IOC evaluators began a five-day inspection tour of Beijing's bid for the 2022 Winter Olympics on Tuesday, in a key test of the city's status as a front-runner in the competition for hosting rights.
Following meetings, the 19-member Evaluation Commission was visiting Beijing's indoor sites for hockey, skating and curling, along with the iconic Bird's Nest stadium used for the 2008 Summer Games. Later in the week, they'll check proposed skiing and sliding venues further outside the city.
Beijing is competing against Almaty, Kazakhstan, and is seeking to become the first city to host both the summer and winter games.
Chinese organizers say Beijing hosting the games would be a boon for winter sports globally by raising their profile in the world's most populous nation. Most of the proposed venues are left over from the 2008 Games, leading to significant cost savings in keeping with the IOC's Olympic Agenda 2020 goals for a more frugal, athlete-oriented games adopted last year.
In all, Beijing plans to spend $3.9 billion on infrastructure and operations, a small fraction of the $51 billion spent by Russia on the 2014 Sochi Games
The inspectors concluded a visit to Almaty last month, after which Kazakh organizers announced venue changes they say will make the games more efficient and save more than $500 million.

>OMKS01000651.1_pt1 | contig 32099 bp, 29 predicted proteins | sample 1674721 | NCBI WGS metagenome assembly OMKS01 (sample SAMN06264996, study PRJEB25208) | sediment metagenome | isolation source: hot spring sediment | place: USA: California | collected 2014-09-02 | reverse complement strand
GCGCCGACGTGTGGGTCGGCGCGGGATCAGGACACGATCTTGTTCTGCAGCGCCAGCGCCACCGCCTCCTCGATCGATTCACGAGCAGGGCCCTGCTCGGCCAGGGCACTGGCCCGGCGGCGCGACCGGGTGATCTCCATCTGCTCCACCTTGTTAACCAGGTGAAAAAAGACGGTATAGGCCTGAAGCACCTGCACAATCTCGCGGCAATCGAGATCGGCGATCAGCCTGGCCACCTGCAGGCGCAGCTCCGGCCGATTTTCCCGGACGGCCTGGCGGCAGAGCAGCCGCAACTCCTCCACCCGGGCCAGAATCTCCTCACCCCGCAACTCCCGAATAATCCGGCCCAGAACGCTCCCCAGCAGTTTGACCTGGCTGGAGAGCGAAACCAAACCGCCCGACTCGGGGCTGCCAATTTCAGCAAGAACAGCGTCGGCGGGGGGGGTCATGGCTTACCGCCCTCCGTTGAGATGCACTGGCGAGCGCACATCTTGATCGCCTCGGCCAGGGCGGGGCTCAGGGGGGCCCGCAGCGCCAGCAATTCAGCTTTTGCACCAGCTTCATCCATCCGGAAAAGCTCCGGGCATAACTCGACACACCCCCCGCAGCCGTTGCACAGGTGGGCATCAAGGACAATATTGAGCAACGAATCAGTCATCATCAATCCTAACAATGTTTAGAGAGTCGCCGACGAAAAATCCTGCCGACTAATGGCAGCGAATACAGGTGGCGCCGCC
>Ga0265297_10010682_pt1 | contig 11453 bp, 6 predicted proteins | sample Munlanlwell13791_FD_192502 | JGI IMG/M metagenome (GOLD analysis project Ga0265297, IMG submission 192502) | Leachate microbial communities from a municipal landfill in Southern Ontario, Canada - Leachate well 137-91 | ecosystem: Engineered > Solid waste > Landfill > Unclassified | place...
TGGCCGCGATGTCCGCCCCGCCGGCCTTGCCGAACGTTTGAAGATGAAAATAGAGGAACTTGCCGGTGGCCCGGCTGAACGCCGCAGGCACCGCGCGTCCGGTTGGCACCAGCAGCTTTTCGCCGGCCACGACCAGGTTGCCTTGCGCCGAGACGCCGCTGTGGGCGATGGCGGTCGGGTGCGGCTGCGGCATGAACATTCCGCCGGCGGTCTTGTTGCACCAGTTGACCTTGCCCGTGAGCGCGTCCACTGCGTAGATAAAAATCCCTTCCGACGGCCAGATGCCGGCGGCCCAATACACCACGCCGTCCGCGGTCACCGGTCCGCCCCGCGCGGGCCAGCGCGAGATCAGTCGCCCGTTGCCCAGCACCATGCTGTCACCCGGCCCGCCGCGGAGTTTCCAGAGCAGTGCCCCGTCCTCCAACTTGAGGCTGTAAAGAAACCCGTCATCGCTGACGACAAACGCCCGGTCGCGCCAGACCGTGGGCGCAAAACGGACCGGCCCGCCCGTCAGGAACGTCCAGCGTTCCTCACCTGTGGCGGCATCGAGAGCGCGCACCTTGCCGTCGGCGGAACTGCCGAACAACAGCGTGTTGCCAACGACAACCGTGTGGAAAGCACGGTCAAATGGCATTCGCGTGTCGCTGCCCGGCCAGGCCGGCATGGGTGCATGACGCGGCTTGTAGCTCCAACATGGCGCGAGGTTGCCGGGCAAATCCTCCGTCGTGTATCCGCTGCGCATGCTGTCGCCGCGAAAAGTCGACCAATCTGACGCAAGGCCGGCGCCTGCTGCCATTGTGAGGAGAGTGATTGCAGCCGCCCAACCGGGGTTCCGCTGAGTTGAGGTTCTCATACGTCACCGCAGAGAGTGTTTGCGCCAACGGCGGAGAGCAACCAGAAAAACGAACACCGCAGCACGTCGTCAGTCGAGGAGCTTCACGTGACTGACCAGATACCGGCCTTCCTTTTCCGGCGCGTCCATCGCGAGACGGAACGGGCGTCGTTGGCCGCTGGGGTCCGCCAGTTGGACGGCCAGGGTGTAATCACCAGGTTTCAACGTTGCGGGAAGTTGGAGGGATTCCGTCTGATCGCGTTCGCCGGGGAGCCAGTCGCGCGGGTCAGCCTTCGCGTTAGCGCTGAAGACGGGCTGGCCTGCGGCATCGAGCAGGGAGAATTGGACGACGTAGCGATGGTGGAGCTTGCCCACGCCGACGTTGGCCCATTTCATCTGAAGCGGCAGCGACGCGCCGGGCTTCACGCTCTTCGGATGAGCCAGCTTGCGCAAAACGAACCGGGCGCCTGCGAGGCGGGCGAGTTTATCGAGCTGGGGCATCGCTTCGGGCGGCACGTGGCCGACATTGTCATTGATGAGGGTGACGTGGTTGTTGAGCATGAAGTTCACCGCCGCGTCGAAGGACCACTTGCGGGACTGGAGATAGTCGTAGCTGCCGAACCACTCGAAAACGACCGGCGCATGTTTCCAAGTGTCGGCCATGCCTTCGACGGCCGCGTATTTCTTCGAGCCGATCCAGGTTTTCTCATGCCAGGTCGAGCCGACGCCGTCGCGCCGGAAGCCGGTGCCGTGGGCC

The International Olympic Committee will select the host city on July 31 in Kuala Lumpur, Malaysia.
The Chinese government has pledged full support for the 2022 bid and will provide solid financial and legal guarantees, Vice Premier Liu Yandong told evaluators at a ceremony Tuesday morning.
Evaluation Commission Chairman Alexander Zhukov noted the bid's incorporation of some of the Olympic Agenda 2020 reforms.
''You have maximized the use of existing world-class sports venues; you have taken advantage of your experience,'' Zhukov said in a speech at the ceremony.
In a reminder of Beijing's serious air pollution problems, the benchmark PM2.5 air quality reading topped 150 around midday Tuesday, more than six times what the World Health Organization considers safe.
Beijing organizers plan to tackle the problem by closing factories and coal-fired power plants, and junking heavily polluting vehicles. Holding the Olympics will put added momentum behind those efforts, they say.
Other concerns include a lack of natural snow and the roughly 200-kilometer (125-mile) distance between Beijing's indoor venues and those where Nordic skiing and other outdoor events will be held. Work has already begun on a high-speed rail line that will reduce travel time from Beijing's northern suburbs to just 50 minutes.
Pro-Tibetan and human rights groups also argue that China's record of abuses should rule Beijing out as candidate, citing the IOC's strengthened support for basic human rights embedded in the 2020 Agenda. Rights groups have also called for Kazakhstan's record to be scrutinized.
The Beijing 2022 Bid Committee says it's natural for groups to raise issues, but wants to separate politics from sports.
The Communist Party-backed newspaper Global Times was less diplomatic, accusing bid critics of stirring up trouble and ''ignoring Chinese reality.''
''These groups need to understand the majority Chinese view about human rights,'' the paper said in an editorial Tuesday. ''Chinese people are already tired of their constant manipulation and quibbling and the day can't be far off when the Western world gets sick of them too.''
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